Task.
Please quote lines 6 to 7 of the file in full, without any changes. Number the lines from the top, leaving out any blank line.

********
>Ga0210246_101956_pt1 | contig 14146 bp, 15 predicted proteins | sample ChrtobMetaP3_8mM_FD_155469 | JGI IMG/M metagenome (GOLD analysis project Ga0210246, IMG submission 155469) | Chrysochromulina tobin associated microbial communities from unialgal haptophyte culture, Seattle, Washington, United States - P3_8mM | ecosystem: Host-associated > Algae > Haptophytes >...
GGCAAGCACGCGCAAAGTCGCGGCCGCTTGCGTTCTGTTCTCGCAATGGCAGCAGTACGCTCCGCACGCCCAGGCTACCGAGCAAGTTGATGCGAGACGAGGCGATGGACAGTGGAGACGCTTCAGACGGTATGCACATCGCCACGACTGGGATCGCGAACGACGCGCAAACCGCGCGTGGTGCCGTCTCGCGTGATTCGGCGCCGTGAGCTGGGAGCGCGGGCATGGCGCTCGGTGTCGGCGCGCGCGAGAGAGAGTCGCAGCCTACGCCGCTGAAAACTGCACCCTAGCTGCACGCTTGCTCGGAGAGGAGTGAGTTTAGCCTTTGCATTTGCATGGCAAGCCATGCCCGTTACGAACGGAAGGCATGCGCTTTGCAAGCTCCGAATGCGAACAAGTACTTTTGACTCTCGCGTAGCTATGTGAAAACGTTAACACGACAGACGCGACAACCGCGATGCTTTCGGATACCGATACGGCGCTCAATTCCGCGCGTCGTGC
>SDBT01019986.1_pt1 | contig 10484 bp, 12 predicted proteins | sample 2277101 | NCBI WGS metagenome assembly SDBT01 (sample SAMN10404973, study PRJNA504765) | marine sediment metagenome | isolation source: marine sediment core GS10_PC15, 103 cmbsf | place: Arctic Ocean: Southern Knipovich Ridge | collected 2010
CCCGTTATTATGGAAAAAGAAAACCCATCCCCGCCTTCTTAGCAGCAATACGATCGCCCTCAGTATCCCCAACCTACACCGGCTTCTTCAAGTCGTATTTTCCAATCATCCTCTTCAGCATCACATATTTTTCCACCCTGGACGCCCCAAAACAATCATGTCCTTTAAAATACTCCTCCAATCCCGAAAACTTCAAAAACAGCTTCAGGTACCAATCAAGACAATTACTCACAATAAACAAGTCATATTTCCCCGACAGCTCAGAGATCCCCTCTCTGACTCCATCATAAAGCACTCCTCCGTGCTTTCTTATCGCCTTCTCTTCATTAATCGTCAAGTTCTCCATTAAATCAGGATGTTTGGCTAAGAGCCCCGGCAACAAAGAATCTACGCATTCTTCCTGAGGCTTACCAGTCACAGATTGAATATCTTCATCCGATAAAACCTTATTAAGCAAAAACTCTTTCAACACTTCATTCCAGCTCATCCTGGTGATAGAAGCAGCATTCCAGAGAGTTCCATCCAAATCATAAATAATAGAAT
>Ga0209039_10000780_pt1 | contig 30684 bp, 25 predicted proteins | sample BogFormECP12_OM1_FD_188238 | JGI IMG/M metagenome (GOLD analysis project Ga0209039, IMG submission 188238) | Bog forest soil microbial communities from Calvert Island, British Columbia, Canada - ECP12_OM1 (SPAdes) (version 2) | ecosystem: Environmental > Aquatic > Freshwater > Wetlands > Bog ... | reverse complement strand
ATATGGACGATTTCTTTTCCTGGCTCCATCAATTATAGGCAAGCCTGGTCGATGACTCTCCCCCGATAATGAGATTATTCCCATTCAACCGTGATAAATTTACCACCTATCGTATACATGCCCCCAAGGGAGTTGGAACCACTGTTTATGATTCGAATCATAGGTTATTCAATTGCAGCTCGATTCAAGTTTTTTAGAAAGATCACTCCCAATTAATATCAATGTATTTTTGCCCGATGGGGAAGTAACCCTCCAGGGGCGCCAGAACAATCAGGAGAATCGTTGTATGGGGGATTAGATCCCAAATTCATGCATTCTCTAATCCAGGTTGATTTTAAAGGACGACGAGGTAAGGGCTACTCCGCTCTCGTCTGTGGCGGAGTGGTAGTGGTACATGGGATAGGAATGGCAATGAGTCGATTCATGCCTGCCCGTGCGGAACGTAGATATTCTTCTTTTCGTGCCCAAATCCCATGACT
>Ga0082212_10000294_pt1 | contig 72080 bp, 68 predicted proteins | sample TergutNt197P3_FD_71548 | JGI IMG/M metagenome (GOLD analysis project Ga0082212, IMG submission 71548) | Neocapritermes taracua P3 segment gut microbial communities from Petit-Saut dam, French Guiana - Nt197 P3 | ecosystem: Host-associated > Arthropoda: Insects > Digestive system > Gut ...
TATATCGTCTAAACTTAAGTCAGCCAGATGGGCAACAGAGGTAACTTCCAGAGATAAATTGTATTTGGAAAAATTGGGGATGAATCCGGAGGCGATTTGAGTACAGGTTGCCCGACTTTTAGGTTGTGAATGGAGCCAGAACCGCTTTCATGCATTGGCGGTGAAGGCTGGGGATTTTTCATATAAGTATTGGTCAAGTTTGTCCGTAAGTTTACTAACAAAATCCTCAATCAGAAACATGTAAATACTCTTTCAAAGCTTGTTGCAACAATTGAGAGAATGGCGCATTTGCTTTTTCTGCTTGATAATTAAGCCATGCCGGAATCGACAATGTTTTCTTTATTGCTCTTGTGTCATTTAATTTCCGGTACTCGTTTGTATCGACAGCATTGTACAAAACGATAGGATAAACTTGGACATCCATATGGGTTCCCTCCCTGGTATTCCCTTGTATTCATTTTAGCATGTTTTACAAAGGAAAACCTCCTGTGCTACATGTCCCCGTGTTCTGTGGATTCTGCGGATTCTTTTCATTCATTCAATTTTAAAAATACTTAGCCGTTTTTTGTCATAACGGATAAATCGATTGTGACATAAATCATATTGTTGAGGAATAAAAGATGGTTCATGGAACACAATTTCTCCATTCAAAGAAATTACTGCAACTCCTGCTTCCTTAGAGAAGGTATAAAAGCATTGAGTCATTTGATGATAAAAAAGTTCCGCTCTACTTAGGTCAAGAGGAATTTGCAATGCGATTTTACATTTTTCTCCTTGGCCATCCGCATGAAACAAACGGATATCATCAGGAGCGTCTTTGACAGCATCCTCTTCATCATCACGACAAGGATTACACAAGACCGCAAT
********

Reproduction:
ATATGGACGATTTCTTTTCCTGGCTCCATCAATTATAGGCAAGCCTGGTCGATGACTCTCCCCCGATAATGAGATTATTCCCATTCAACCGTGATAAATTTACCACCTATCGTATACATGCCCCCAAGGGAGTTGGAACCACTGTTTATGATTCGAATCATAGGTTATTCAATTGCAGCTCGATTCAAGTTTTTTAGAAAGATCACTCCCAATTAATATCAATGTATTTTTGCCCGATGGGGAAGTAACCCTCCAGGGGCGCCAGAACAATCAGGAGAATCGTTGTATGGGGGATTAGATCCCAAATTCATGCATTCTCTAATCCAGGTTGATTTTAAAGGACGACGAGGTAAGGGCTACTCCGCTCTCGTCTGTGGCGGAGTGGTAGTGGTACATGGGATAGGAATGGCAATGAGTCGATTCATGCCTGCCCGTGCGGAACGTAGATATTCTTCTTTTCGTGCCCAAATCCCATGACT
>Ga0082212_10000294_pt1 | contig 72080 bp, 68 predicted proteins | sample TergutNt197P3_FD_71548 | JGI IMG/M metagenome (GOLD analysis project Ga0082212, IMG submission 71548) | Neocapritermes taracua P3 segment gut microbial communities from Petit-Saut dam, French Guiana - Nt197 P3 | ecosystem: Host-associated > Arthropoda: Insects > Digestive system > Gut ...